Elizabeth Martin Perera, a climate policy analyst for the Natural Resources Defense Council, and Alex Farrell, director of UC Berkley’s Transportation Sustainability Research Center, discuss the merits and challenges of coal-to-liquids as an alternative fuel.
William A. Pizer, senior fellow at Resources for the Future, and Kenneth P. Green, resident scholar at the American Enterprise Institute, debate how the United States should regulate greenhouse gas emissions.
Francis Kornegay, senior researcher at the Center for Policy Studies in Johannesburg, and Tom Wheeler, research fellow at the South African Institute of International Affairs, debate whether South Africa is living up to its responsibility as Africa’s leader.
Bill Roggio, a widely published journalist who authors the Fourth Rail blog, debates Kathy Gannon, author of I is for Infidel and a longtime AP correspondent, about whether Pakistan is doing all it should to secure its Afghan border.
Deborah Brautigam of American University, author of Chinese Aid and African Development: Exporting Green Revolution, and Senegalese journalist Adama Gaye, author of China-Africa: The Dragon and the Ostrich, debate whether Chinese investment is good for Africa.
For more than a decade, the United States and North Korea’s neighbors have tried various tactics to keep the rogue state, which conducted its first nuclear test in October, from becoming nuclear. David C. Kang and Aaron L. Friedberg debate the best approaches to influence a nuclear North Korea.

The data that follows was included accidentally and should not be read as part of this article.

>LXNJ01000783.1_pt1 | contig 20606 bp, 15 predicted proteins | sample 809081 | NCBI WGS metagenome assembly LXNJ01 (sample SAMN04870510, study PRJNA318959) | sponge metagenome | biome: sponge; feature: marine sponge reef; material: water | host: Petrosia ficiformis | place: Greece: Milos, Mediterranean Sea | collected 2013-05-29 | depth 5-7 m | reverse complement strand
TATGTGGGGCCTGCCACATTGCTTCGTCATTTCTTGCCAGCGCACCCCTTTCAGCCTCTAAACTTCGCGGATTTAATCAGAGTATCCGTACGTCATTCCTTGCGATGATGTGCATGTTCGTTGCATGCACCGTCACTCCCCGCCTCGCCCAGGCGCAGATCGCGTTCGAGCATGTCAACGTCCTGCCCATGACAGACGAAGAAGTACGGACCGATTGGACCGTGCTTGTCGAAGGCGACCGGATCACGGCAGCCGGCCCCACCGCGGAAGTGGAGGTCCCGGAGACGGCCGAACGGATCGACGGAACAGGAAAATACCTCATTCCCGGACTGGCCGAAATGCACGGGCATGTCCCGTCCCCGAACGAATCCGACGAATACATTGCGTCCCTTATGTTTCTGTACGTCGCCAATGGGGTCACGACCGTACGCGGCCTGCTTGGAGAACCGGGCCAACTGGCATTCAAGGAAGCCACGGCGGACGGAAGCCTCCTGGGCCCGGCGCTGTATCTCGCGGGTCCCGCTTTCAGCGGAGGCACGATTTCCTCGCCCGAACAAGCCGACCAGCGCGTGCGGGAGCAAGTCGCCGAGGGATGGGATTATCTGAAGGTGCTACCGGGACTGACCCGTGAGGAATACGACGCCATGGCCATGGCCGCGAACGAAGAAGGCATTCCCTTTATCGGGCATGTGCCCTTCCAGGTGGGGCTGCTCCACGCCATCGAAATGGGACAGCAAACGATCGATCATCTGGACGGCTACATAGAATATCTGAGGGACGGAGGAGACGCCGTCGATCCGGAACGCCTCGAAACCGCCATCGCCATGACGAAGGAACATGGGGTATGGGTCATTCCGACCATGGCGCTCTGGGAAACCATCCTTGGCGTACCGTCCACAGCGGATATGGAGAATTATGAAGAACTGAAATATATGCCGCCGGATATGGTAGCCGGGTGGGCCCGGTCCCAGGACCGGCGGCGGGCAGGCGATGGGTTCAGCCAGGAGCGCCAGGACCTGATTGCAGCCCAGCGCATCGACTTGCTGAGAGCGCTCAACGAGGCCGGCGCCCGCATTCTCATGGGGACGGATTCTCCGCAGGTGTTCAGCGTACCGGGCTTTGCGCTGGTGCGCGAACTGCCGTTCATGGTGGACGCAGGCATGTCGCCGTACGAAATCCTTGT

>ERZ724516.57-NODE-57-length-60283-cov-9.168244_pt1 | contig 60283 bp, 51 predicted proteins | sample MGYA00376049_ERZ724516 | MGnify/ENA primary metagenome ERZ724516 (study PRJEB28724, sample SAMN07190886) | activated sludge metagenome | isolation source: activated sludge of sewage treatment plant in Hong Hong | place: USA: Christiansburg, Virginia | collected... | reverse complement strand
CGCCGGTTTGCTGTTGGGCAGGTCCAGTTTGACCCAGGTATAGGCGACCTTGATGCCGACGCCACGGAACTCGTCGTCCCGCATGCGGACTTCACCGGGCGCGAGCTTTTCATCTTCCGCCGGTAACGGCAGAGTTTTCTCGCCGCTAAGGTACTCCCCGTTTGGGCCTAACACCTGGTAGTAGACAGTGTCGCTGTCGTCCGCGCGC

Rates of heart disease, cancer, diabetes, and other noncommunicable diseases (NCDs) in low- and middle-income countries are increasing faster than in wealthier countries. The Independent Task Force outlines a plan for collective action on this growing epidemic.
Campbell evaluates the implications of the Boko Haram insurgency and recommends that the United States support Nigerian efforts to address the drivers of Boko Haram, such as poverty and corruption, and to foster stronger ties with Nigerian civil society.
Koblentz argues that the United States should work with other nuclear-armed states to manage threats to nuclear stability in the near term and establish processes for multilateral arms control efforts over the longer term.
The authors argue that it is essential to begin working now to expand and establish rules and norms governing armed drones, thereby creating standards of behavior that other countries will be more likely to follow.
Learn more about CFR’s mission and its work over the past year in the 2014 Annual Report. The Annual Report spotlights new initiatives, high-profile events, and authoritative scholarship from CFR experts, and includes a message from CFR President Richard N. Haass. Read and download »
Now Available: Foreign Policy Begins at Home
The biggest threat to America's security and prosperity comes not from abroad but from within, writes CFR President Richard N. Haass in his provocative new book. More